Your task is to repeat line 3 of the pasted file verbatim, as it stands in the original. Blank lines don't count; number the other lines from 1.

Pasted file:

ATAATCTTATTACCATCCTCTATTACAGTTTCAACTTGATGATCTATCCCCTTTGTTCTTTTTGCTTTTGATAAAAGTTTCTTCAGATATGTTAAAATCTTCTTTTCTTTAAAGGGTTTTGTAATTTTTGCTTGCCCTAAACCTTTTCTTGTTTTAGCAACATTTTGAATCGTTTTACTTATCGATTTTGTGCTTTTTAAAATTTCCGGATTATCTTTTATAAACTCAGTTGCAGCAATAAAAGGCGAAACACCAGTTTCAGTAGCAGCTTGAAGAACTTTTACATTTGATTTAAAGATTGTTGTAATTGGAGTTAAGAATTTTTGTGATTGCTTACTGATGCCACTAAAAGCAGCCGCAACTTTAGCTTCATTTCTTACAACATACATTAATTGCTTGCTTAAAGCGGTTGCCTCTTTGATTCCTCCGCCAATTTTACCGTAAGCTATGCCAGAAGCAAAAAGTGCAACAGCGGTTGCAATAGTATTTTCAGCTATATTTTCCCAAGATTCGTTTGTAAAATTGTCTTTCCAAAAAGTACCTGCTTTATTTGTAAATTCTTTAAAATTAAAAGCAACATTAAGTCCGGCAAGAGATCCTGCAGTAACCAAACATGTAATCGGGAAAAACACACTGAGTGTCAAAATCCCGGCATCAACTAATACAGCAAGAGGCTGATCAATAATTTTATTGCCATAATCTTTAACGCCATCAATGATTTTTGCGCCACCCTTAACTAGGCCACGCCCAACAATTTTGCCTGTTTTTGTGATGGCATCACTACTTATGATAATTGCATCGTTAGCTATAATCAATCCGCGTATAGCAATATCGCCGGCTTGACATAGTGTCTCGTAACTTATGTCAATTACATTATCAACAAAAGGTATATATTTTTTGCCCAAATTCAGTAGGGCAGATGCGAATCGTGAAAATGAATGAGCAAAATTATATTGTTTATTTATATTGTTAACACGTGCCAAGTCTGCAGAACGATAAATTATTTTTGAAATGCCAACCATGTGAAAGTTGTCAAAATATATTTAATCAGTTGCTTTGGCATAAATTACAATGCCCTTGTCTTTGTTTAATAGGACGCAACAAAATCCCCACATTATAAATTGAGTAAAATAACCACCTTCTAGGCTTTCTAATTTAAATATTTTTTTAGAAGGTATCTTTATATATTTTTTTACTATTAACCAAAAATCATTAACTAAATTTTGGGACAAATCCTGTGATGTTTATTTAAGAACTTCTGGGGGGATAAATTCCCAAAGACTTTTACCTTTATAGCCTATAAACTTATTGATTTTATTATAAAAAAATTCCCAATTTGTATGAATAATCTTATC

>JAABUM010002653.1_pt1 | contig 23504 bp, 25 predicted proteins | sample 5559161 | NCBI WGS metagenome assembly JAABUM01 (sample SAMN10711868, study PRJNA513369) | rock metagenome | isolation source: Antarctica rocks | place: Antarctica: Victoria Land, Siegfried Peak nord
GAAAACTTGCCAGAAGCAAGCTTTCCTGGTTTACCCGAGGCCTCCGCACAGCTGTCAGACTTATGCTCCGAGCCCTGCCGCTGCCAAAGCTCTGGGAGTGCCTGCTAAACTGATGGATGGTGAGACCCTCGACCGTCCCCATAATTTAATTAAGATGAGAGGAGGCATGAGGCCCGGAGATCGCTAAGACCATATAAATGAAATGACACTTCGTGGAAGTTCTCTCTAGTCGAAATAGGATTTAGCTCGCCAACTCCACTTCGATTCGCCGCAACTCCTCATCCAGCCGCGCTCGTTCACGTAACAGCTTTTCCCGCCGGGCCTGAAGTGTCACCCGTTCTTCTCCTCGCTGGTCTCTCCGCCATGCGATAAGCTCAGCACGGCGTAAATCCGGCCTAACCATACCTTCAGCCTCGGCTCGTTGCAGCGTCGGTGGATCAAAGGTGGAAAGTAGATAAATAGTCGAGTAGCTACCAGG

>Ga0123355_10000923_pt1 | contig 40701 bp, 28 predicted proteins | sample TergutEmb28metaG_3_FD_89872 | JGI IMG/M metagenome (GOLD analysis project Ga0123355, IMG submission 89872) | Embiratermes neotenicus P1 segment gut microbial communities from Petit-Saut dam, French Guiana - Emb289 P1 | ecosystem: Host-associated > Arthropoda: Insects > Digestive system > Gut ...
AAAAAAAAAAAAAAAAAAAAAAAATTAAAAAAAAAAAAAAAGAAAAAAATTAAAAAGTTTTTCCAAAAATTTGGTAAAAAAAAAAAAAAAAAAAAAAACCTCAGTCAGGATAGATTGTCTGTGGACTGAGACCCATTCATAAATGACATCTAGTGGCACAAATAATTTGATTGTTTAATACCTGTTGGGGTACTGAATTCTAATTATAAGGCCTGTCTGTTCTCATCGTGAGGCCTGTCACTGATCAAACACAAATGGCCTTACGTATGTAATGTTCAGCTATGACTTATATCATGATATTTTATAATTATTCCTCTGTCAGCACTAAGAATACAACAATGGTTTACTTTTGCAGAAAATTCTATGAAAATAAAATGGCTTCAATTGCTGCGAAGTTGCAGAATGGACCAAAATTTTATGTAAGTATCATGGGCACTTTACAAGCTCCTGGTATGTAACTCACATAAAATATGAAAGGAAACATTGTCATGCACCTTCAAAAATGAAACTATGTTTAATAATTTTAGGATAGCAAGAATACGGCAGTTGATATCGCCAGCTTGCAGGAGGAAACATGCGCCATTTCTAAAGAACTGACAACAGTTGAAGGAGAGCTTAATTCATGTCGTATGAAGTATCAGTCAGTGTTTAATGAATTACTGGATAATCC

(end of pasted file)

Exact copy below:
GAAAACTTGCCAGAAGCAAGCTTTCCTGGTTTACCCGAGGCCTCCGCACAGCTGTCAGACTTATGCTCCGAGCCCTGCCGCTGCCAAAGCTCTGGGAGTGCCTGCTAAACTGATGGATGGTGAGACCCTCGACCGTCCCCATAATTTAATTAAGATGAGAGGAGGCATGAGGCCCGGAGATCGCTAAGACCATATAAATGAAATGACACTTCGTGGAAGTTCTCTCTAGTCGAAATAGGATTTAGCTCGCCAACTCCACTTCGATTCGCCGCAACTCCTCATCCAGCCGCGCTCGTTCACGTAACAGCTTTTCCCGCCGGGCCTGAAGTGTCACCCGTTCTTCTCCTCGCTGGTCTCTCCGCCATGCGATAAGCTCAGCACGGCGTAAATCCGGCCTAACCATACCTTCAGCCTCGGCTCGTTGCAGCGTCGGTGGATCAAAGGTGGAAAGTAGATAAATAGTCGAGTAGCTACCAGG